rather its what satisfies a need at a specific time and then becomes
well-known and rapidly improved too, I am thinking of numerous PHP based
things, more recently AngularJS. Once established its very hard to displace.

So I am leaning more towards the idea of Apache Isis marketing being
targeted mostly at a technical audience, maybe even at a very technical
one, that this is the best means for Apache Isis to grab a little "slice of
the action" and as a result to prosper in the long-term. I agree 100% with
its strengths, as have been described, being in a complex domain app
scenario, but also that there are just so many good alternatives being use
for the less complex (but maybe nicer looking) things, and many developers
competing for the work.

My vision is essentially an enhanced version of what I see currently exists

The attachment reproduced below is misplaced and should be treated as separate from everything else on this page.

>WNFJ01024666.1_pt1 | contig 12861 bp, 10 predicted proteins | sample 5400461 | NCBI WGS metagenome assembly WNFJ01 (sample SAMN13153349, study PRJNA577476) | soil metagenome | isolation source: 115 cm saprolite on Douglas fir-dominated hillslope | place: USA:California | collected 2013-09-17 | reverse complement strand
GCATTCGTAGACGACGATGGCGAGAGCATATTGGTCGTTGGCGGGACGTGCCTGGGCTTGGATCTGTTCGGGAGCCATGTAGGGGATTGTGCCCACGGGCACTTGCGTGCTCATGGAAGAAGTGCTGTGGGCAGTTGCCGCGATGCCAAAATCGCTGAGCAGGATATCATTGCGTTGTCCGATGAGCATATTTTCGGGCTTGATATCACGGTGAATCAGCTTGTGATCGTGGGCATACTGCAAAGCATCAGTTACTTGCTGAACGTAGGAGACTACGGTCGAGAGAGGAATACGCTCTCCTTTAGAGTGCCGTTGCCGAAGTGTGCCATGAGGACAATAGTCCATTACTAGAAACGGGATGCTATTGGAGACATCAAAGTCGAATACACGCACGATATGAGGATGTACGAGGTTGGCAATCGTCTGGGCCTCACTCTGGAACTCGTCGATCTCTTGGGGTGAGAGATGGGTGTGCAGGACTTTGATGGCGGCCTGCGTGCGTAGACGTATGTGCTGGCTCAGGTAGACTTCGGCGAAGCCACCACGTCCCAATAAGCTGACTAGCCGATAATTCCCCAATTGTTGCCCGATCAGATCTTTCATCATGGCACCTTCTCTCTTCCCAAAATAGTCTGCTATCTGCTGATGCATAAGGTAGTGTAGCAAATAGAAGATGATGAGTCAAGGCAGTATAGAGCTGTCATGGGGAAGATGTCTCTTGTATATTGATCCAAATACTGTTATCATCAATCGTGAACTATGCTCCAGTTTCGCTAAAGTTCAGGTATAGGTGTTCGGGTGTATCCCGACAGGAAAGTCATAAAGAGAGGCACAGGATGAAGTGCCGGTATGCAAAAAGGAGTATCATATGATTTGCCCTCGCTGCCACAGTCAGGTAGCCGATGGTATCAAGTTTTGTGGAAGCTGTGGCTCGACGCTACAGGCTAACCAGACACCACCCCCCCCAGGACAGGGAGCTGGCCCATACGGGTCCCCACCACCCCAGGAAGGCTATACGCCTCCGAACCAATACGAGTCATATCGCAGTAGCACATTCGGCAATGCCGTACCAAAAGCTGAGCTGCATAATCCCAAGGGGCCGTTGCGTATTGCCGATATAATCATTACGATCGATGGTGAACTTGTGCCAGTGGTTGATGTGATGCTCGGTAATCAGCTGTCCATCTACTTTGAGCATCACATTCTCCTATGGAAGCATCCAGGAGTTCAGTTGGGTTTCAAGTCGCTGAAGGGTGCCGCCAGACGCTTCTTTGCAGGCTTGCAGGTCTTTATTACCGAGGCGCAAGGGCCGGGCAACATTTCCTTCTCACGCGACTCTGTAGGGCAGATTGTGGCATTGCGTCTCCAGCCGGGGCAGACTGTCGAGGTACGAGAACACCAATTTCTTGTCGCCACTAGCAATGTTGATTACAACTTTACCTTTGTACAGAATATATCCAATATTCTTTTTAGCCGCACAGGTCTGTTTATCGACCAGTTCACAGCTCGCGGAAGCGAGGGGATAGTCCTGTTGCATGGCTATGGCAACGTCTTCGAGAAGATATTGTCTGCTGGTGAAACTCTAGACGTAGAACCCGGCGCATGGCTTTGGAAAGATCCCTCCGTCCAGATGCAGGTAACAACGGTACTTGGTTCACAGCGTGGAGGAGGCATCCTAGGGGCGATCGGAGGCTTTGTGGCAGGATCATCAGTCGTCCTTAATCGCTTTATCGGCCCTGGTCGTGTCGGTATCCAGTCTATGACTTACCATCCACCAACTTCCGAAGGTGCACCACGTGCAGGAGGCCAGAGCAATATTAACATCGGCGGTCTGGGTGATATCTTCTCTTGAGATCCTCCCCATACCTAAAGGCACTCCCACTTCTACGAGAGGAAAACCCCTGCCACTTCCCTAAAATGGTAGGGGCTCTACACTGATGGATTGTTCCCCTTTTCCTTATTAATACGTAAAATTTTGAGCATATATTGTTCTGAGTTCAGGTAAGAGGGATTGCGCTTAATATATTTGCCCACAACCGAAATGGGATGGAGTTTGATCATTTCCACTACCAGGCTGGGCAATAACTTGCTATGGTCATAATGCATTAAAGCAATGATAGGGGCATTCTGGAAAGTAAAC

in the project, that there are now very competent programmers (I am not in
that league) doing a few very complex projects and the framework is
progressively being improved within in a feed-back loop, something is
needed someone (usually Dan) does it essentially. The way to make this more
sustainable is for more such projects to get going (I hope my project can
be one of them eventually).

So, 3 things seem desirable, (1) get some more good (complex) projects
started with Apache Isis, (2) try to stop projects for which Apache Isis is
not a good fit being started and taking time on the mailing list and
potentially failing too (3) seeking feedback on why Apache Isis was not
chosen when it potentially would have been a good fit. I can think of a few
ideas with regards to (1),  (2) and (3) are maybe another email.

Getting some more good projects started